By Rusty Surette, NEWS 9
HOUSTON -- Exterminators across Oklahoma have been put on high-alert for a new, smaller species of ants that invade homes in Texas.
They are known as "Crazy Rasberry Ants", and some say it's only a matter of time before the crazy ant invasion marches north.
Tom Rasberry is an exterminator who's fighting a losing battle. His enemies are billions of ants named after him.
"They're very hard to control," Rasberry said.
The "Crazy Rasberry Ants" are like nothing scientists have seen before.
"Oh, it's just a tingling feeling, like a bunch of small creatures crawling across you," Rasberry said.
The good news is they don't bite humans, but it seems like they're everywhere and that's making life in Houston, a 'living hill.'
"A week and a half ago, I was at this site and there was a dead snake they obviously had killed," Rasberry said.
The infestation is forcing people and animals in some neighborhoods to stay indoors.
The unwelcomed critters are small enough to invade electrical equipment.
"They short out anything from fire alarm systems to pull systems to computer systems," Rasberry said.
There are products that will kill the ants, but there's nothing on the market that can control them. It's a non-stop nightmare for people in Pearland, a Houston suburb.
"It's nothing for a homeowner to vacuum up a vacuum cleaner full of these things on a daily basis," Rasberry said.
Some fear they'll continue to migrate north unless something is done now.
In 2005, Rasberry first discovered the ants in two areas around Houston. Now, they've spanned to five other Texas counties.
"In two weeks you can multiply this by two and in two more weeks multiply it by two again," Rasberry said.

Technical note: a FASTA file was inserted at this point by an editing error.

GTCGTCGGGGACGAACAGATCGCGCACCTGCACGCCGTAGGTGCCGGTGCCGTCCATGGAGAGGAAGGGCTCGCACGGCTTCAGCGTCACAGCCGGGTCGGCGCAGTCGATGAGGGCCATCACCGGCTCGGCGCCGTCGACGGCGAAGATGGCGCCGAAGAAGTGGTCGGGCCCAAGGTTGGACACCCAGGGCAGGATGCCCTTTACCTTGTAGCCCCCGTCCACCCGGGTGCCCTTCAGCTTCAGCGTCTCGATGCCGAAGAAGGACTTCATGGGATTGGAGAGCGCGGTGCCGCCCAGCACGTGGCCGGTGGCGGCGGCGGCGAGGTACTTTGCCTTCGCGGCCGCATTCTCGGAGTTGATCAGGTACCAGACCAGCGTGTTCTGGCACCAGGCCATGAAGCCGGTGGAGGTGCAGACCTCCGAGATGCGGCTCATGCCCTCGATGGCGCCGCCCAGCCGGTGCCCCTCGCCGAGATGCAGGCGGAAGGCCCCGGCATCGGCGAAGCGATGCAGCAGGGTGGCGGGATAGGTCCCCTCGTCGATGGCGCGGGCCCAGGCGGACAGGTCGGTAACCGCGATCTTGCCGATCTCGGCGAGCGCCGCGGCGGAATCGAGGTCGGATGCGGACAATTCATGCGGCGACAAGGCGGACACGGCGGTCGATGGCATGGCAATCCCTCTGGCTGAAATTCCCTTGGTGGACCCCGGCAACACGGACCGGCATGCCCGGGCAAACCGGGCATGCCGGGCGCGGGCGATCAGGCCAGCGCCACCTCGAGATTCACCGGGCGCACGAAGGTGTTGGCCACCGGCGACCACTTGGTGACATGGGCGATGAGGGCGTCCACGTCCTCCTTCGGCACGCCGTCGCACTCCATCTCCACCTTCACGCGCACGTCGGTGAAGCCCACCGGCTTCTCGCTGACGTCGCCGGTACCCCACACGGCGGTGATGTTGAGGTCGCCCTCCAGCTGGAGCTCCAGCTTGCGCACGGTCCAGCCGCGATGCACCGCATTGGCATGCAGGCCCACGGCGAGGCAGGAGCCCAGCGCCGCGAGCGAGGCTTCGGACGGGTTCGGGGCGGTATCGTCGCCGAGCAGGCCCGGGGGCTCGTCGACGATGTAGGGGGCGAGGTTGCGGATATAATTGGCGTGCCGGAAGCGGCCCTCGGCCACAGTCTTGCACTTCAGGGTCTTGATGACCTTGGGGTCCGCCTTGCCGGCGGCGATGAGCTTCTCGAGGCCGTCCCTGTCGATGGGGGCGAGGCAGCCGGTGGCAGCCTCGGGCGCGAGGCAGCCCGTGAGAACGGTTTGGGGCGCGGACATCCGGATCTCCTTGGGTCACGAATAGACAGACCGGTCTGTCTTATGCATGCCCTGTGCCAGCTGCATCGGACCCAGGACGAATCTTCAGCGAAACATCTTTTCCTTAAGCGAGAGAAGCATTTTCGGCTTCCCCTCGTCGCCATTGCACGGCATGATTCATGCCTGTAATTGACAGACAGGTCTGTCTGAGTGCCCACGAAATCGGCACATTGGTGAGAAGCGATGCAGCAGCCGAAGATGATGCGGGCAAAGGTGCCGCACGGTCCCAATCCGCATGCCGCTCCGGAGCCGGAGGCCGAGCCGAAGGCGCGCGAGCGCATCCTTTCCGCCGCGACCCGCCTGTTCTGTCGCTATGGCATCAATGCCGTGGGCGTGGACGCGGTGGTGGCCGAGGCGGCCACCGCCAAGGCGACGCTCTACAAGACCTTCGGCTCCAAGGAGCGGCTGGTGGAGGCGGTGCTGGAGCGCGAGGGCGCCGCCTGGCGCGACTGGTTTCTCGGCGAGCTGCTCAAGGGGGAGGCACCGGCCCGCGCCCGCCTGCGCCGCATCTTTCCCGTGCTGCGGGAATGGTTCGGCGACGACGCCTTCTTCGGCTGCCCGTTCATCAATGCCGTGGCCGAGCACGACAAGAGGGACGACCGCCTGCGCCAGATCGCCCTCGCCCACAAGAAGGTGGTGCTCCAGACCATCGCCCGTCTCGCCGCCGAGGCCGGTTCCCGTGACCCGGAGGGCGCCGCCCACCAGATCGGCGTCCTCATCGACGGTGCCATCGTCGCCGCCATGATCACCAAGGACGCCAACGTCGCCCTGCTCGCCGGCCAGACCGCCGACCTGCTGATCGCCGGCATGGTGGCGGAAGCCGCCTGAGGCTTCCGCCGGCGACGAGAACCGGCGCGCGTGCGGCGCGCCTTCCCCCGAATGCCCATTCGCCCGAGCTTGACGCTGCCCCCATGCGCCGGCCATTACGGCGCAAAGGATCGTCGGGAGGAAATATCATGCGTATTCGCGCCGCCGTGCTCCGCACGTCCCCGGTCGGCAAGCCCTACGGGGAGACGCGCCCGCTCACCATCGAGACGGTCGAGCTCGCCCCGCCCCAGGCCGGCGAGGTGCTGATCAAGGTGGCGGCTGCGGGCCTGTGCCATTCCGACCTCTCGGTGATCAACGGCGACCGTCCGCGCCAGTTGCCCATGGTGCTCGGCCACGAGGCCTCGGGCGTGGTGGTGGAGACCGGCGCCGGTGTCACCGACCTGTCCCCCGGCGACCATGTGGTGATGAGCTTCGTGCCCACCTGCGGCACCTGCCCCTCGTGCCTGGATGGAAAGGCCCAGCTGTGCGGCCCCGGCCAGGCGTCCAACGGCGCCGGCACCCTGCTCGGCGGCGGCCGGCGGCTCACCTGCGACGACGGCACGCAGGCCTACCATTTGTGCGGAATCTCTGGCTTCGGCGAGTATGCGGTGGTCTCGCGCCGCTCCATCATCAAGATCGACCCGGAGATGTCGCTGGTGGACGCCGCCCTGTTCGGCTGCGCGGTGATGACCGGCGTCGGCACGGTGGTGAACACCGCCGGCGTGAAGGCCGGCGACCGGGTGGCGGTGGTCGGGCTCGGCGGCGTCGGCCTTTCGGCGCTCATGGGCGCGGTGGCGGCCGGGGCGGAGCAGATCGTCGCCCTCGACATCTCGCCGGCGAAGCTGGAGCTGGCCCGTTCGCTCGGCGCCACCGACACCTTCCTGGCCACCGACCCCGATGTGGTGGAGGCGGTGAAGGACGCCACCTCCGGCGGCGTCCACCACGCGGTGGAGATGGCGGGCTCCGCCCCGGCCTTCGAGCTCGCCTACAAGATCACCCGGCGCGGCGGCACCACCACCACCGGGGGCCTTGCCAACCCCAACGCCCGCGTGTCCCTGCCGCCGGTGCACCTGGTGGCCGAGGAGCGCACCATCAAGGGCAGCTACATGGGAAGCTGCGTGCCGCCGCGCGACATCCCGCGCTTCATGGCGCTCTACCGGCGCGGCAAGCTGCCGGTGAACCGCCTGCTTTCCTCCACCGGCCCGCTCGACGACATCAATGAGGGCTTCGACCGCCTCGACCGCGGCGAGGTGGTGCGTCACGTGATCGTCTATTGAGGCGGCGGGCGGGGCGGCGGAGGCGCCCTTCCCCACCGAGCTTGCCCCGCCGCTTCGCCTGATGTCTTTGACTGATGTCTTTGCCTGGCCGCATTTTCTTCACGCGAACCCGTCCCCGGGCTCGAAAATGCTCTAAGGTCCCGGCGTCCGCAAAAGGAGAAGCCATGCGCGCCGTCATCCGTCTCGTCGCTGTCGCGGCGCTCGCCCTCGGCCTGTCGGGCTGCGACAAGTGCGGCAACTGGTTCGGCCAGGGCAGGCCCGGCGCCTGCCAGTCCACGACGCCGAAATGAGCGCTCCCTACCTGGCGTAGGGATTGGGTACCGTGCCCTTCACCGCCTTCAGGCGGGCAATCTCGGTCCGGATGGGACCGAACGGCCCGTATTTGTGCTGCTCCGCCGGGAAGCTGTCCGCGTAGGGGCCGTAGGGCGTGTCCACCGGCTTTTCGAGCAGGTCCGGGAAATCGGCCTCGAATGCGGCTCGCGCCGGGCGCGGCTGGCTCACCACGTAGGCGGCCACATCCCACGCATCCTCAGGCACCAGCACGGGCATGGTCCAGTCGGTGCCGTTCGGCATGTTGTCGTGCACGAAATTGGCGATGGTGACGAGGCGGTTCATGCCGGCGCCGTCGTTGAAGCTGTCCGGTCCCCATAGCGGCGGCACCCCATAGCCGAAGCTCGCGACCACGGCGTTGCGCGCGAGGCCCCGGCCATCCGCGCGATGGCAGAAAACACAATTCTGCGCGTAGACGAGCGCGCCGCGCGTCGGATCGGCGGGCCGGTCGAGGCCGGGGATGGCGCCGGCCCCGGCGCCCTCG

Rasberry said more research is needed to better understand the ants and their background.
The mystery of the ant's origin remains. One theory is they arrived at the port of Houston on a cargo ship possibly from the Caribbean.
"There's so many things that we don't know because there has not been any research and to get that you have to have funding," Rasberry said.
To date the only notable research has been conducted by Jason Myers - a Texas A&M student.
"They seem to really enjoy humid areas and they do not do that well in cold climate," Myers said.
Meyers feels the ants may steer clear of Oklahoma, but admits scientists said the same thing about fire ants.
"Every year that goes by these things will spread to another five or 10 counties," Rasberry said.
Rasberry said unless federal funding is made available for additional research, Oklahoma may find the same crazy critters living and thriving as they are now in Texas.
There is one benefit to having the new ants around. Because of their large numbers and their density, researchers said the crazy ant colonies have taken over fire ant colonies in the affected neighborhoods.